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News Update

Lance Christensen closes in on facing Tony Thurmond in runoff for state superintendent

With about 5% of the 7 million ballots cast still to be counted, Lance Christensen, a conservative education policy analyst, is the presumptive second place finisher who will challenge incumbent Tony Thurmond in the November election for California superintendent of public instruction.

With 11.7% of the vote, Christensen has built a 35,000 vote lead over Ainye Long, a San Francisco Unified math teacher, and a 44,000 vote lead over George Yang, a software engineer from Redwood City. On Election night, Christensen trailed both by a few thousand votes, but gained daily as final mail-in and provisional ballots were counted.

As of Thursday, 18 days since the primary election in pursuit of his second and final term, Thurmond has 46.2% – 2.8 million votes. He needed at least 50% of the vote in the primary to avoid a runoff election, one of two statewide constitutional offices with that requirement.

In the latest results, the secretary of state’s office reported that 376,000 out of 7 million votes cast remained to be counted. The final day for all disputed ballots to be reported is July 18. Counties with the most uncounted votes are San Diego, 69,000; Sacramento, 61,000; San Mateo, 44,000; and Kern, 43,000.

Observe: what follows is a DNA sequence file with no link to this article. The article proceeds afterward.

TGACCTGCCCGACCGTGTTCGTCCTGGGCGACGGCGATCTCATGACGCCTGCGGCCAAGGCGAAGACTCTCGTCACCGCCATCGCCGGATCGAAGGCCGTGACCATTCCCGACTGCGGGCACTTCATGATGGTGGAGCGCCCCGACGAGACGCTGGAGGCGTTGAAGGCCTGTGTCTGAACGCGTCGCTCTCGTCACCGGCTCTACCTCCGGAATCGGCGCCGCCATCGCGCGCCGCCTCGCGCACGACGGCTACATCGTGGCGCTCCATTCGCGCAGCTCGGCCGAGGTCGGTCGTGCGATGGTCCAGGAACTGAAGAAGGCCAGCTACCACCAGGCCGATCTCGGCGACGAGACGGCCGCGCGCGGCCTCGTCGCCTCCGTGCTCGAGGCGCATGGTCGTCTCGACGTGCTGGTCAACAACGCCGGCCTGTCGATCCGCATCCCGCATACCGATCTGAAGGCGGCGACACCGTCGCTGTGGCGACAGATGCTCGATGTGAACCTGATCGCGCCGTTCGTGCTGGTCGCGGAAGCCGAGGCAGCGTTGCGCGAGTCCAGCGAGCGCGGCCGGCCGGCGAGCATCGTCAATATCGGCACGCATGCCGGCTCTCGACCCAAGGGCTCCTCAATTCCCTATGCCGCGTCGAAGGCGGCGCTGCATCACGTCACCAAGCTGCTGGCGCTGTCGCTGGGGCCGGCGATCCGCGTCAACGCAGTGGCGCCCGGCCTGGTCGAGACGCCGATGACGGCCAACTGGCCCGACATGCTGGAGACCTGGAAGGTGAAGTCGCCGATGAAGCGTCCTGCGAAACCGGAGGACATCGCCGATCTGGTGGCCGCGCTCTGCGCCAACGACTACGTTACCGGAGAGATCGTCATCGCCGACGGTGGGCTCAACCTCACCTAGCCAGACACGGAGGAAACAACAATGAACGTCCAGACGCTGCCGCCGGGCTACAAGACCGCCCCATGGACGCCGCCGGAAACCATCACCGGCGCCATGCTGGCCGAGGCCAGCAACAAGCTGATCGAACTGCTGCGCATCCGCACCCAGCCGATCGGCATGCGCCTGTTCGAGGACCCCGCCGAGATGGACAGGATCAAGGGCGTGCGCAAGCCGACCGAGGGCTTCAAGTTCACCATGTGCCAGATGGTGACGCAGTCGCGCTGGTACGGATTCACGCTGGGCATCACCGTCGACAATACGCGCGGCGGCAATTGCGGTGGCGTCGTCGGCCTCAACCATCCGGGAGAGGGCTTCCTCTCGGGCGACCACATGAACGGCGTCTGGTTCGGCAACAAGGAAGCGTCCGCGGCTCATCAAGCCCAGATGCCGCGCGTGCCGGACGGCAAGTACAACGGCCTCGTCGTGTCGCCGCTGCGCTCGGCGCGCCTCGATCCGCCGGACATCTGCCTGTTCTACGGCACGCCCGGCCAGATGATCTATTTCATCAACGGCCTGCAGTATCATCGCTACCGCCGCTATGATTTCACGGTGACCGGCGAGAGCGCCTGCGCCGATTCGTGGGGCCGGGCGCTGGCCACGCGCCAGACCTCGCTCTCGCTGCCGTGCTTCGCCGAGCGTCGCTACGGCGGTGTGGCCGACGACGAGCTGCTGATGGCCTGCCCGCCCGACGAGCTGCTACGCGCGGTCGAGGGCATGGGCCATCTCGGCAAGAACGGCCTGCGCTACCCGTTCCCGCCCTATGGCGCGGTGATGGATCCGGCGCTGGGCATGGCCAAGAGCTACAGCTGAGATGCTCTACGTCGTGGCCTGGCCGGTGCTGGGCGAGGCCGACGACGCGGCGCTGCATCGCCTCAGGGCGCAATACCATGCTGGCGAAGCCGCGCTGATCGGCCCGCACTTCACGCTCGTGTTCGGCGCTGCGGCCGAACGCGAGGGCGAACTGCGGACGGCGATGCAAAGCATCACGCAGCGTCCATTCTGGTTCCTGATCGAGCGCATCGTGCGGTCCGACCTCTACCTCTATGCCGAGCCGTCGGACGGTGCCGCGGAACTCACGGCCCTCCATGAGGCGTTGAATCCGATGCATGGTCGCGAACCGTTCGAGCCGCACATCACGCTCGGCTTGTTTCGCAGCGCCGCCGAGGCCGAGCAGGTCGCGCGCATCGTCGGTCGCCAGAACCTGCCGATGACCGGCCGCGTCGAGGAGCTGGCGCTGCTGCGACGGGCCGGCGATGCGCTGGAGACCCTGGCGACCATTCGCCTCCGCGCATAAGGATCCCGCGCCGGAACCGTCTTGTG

Christensen is vice president of education policy for the California Policy Center. He previously held several positions in the state Capitol, as a legislative consultant in the state Senate, adviser to former Republican Sen. John Moorlach, and a finance budget analyst for the Department of Finance. A late entrant to the race, he raised only $39,000 in the primary, compared with $2 million by Thurmond, and will have to start again from scratch.

He helped to draft wording this year for an Education Savings Account, a school choice initiative that would have provided families with $15,000 for tuition and expenses to attend a private school of their choice. The proposal was withdrawn before it could qualify for the November ballot.

Christensen is expected to make school choice a campaign issue.